The Rude Rags of Nature

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Perhaps the following John Clare poem (with its unusual sing-song meter) ought to be the anthem of all re-wilding projects as it valorises the wild at the expense of the cultivated.  I came across it in WG Hoskins' magisterial The Making of the English Landscape.  Clare, of course, was not a re-wilder; rather, his writing chronicled the social and environmental impact of the 19th century enclosure acts and the de-wilding that went on when heath and moor were brought into cultivation.  Hoskins says that Clare provides a unique insider's view of the profound social (and environmental) changes that enclosure brought.

Swamps of wild rush-beds, and sloughs' squashy traces,
Grounds of rough fallows with thistle and weed,
Flats and low vallies of kingcups and daisies,
Sweetest of subjects are ye for my reed:

Ye commons left free in the rude rags of nature,
Ye brown heaths be-clothed in furze as ye be,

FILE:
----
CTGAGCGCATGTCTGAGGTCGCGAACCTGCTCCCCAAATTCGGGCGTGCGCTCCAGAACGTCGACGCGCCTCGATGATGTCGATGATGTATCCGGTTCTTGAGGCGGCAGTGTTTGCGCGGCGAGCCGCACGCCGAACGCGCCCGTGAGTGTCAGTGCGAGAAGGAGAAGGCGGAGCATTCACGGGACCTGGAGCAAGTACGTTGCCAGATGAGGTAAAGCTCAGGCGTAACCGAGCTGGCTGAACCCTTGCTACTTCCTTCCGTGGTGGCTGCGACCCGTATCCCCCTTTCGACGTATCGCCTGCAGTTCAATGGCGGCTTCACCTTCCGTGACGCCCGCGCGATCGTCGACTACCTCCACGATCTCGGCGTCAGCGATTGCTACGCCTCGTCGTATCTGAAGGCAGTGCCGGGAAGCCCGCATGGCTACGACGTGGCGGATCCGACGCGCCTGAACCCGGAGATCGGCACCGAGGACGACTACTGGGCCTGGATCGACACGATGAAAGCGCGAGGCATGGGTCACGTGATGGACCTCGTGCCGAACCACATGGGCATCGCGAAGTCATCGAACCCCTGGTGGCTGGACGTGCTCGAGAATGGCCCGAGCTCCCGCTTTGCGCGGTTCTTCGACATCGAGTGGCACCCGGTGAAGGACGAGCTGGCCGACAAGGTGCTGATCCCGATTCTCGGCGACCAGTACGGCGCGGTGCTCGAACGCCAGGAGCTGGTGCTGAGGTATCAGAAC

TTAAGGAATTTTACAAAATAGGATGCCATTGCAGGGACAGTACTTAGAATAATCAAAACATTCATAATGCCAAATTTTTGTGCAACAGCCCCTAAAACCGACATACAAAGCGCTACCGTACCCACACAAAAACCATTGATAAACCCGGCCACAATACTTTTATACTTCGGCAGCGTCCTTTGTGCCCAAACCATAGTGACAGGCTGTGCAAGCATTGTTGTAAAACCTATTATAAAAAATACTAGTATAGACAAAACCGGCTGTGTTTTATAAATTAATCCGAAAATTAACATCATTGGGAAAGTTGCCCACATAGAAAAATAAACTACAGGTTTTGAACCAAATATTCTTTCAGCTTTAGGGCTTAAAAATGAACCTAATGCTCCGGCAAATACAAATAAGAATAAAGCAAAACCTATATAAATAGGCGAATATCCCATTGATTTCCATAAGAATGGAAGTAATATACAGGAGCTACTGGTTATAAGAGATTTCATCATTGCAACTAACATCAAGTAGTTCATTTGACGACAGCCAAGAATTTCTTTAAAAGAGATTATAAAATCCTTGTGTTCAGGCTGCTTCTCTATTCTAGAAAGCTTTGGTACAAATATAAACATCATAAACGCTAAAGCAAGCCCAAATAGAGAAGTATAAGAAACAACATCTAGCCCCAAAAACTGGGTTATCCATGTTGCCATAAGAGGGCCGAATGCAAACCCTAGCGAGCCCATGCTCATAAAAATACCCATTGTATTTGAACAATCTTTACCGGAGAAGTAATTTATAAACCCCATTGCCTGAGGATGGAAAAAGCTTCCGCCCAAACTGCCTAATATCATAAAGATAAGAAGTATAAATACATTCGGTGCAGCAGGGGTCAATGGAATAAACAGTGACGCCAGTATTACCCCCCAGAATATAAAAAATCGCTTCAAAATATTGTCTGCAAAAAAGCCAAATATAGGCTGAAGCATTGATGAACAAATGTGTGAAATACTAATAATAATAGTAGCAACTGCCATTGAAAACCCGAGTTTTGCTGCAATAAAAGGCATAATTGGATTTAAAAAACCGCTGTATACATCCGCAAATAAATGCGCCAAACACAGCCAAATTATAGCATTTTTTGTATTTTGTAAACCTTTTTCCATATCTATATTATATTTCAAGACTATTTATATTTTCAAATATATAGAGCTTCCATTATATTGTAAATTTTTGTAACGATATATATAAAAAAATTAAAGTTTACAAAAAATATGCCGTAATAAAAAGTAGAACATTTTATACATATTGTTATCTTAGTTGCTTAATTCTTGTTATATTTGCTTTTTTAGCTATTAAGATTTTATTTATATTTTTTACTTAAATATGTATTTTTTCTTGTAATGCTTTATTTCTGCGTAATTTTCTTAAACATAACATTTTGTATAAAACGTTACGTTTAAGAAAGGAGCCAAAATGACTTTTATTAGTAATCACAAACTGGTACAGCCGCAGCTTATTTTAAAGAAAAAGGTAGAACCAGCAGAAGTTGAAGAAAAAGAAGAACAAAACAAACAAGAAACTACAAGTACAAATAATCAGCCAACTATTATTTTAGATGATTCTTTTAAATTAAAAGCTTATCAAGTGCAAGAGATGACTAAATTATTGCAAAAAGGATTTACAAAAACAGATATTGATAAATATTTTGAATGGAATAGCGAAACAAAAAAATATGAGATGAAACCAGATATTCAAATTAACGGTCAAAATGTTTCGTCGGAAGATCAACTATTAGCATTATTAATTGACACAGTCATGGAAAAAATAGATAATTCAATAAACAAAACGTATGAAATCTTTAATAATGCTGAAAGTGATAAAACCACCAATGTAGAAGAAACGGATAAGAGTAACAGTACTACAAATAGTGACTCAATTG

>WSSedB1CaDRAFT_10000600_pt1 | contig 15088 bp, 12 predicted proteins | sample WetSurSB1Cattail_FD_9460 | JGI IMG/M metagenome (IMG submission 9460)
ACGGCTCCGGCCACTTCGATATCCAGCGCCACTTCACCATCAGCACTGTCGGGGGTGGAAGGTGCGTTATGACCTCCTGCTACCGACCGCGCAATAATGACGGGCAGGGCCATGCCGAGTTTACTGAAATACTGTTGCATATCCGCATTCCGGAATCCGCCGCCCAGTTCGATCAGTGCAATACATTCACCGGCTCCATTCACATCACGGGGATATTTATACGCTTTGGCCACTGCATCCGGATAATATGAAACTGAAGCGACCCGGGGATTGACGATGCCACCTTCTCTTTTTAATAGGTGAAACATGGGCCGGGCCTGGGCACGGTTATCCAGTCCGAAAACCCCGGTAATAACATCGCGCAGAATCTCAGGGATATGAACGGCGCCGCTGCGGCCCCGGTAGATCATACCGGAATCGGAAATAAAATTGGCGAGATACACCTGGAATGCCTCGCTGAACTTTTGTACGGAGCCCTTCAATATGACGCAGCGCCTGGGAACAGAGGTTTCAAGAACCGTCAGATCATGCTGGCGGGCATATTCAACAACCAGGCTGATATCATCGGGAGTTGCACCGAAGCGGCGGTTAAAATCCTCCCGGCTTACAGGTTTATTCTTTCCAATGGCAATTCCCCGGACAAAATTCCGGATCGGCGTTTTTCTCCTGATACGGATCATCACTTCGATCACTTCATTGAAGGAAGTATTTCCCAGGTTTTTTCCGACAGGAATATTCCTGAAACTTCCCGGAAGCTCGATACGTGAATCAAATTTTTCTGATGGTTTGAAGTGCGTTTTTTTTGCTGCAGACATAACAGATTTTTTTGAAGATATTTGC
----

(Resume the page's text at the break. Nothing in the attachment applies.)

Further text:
My wild eye in nature adores every feature,
Ye are dear as this heart in my bosom to me.

O native endearments! I would not forsake ye,
I would not forsake ye for sweetest of scenes;
For sweetest of gardens that nature could make me,
I would not forsake ye, dear vallies and greens:

Tho' nature ne'er dropt ye a cloud-resting mountain,
Nor waterfalls tumble their music so free;
Had nature deny'd ye a bush, tree, or fountain,
Ye still had been lov'd as an Eden by me.

And long, my dear vallies, long, long may ye flourish,
Though rush-beds and thistles make most of your pride;
May showers never fail the green's daisies to nourish,
Nor suns dry the fountain that rills by its side.

Your skies may be gloomy, and misty your mornings,
Your flat swampy vallies unwholesome may be;
Still, refuse of nature, without her adornings
Ye are dear as this heart in my bosom to me.

Clare is regarded as a Romantic poet, but there is more than a hint of realism in his descriptions of "the rude rags of nature", the "flat swampy vallies", and the "refuse of nature" "without her adornings".  His local heath might not have been as visually attractive as an unimproved wildflower meadow (or the best of cultivated gardens) but it was natural, local and, surely crucially, part of who he was.

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